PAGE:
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How much?


Let’s now go back to addressing the main query here- how much water can be considered optimal? Well, the correct answer is that it depends on many factors. There is no single quantity that can be defined as the ‘correct’ amount of water that a person should drink, because every person is different.


Let us take gender, for example. According to the National Academies of Sciences, Engineering, and Medicine an average adult male should consume about 125 ounces of water in one day. This is about 3.7 litres of water in one day. This value, however is not exclusive to the water we drink directly. It includes the water present in all the food and beverages we consume as well.

For women, this amount is slightly lesser due to physical factors, the amount of activity involved and other similar factors. An average adult woman is expected to consume 92 ounces of water, i.e. 2.7 litres.

Studies show that an average person gains about 20-25% of their water intake every day from the food they consume and the rest through beverages including water as such.

So now let us break our values down and do the math. Let us first remove the amount of water that we get from our food, from the total amount we are expected to intake. For men, this leaves 2.96 litres of water and for women, this leaves us with 2.16 litres of water to be consumed from beverages.


Say, you drink two cups of coffee/tea a day, and perhaps a glass of juice. Together, these may come up to 750 ml approximately. Removing this amount as well from our previous figures, we are left with approximately 2.1 litres for men and 1.4 litres of water for women.


Hurrah! The math is done. We have deduced that as an average adult male you should drink about 2.1 litres of water, as water, every day and if you are a woman, 1.4 litres of water is what you need. Get chugging.

The amount we have deduced is significant but definitely not fixed. With your body weight, amount of physical activity, perspiration and external temperature, your need for water increases.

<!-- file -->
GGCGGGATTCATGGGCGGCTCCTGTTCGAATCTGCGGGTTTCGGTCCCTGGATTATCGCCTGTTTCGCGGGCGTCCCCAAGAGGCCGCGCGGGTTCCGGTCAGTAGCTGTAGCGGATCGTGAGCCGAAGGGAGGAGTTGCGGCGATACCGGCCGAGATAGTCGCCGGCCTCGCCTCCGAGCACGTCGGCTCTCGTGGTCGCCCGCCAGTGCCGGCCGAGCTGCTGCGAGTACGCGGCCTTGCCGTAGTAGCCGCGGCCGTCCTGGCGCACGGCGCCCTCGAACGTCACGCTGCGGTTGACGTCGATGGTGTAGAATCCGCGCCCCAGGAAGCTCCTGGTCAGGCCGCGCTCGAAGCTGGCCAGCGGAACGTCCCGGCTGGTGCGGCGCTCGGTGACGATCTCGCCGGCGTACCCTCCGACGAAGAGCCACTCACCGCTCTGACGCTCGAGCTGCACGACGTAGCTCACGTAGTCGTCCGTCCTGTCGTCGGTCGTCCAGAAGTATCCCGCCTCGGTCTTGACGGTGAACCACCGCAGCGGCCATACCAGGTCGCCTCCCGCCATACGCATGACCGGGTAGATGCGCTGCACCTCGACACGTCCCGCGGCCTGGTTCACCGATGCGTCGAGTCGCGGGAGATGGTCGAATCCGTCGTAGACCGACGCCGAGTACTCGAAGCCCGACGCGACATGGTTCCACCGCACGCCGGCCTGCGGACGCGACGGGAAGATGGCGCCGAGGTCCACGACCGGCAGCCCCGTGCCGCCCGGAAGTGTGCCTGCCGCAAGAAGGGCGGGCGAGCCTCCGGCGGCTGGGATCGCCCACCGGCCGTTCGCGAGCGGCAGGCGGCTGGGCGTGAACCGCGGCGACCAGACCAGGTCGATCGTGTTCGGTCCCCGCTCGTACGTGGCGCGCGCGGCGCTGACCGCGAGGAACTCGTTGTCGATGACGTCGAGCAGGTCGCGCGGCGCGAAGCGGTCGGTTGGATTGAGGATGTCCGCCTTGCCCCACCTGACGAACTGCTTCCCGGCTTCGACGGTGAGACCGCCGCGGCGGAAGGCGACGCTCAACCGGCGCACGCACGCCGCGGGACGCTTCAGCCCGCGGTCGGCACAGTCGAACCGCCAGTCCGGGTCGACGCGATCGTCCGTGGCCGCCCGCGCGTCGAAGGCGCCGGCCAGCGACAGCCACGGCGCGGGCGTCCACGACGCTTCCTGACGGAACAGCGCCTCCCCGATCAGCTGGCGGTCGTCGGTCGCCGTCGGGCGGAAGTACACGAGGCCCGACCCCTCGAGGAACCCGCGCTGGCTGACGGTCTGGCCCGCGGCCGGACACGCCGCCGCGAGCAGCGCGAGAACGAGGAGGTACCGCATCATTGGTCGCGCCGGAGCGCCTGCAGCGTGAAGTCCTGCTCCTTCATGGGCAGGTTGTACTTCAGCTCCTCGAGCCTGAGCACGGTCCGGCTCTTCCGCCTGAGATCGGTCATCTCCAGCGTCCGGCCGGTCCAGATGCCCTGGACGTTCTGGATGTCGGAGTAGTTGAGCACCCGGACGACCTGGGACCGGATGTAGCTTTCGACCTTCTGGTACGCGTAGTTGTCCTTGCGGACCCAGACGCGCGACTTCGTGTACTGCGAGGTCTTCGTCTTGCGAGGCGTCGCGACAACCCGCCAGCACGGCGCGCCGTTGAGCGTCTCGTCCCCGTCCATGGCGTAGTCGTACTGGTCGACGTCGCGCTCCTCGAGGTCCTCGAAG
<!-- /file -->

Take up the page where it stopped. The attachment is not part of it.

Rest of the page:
How Much is Too Much?


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For a generally healthy person with fully functional kidneys, overhydration also known as water intoxication is an ultra-rare but not impossible condition. Your kidneys, at their best, are more than capable of filtering out litres and litres of water in a day, even up to 6 whole gallons.

But here is the catch. The water in your body works in maintaining the balance of electrolytes in your body (i.e. sodium levels, potassium levels, etc). When you drink excessive amount of water, these essential salts get flushed out of the body with no way to replace them, unless you actively supplement them.

This leads to electrolyte imbalance in the body resulting in anxiety, seizures and other such conditions. Thus, overhydration is a serious condition so you might want to reconsider betting you can easily drink a whole tub of water.


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David Jones

03/20/19

You attempted to address how much water a person should drink (the right amount is 1/2 your body weight in ounces per day), but you did not address the critical point about hydration - the quality of water a person drinks. The amount doesn't matter much if a person is drinking a poor quality of water, because their body will be "spitting out" the water, making them go to the bathroom a number of times. Compare the PiMag water from Nikken to any other water out there and you'll be blown away!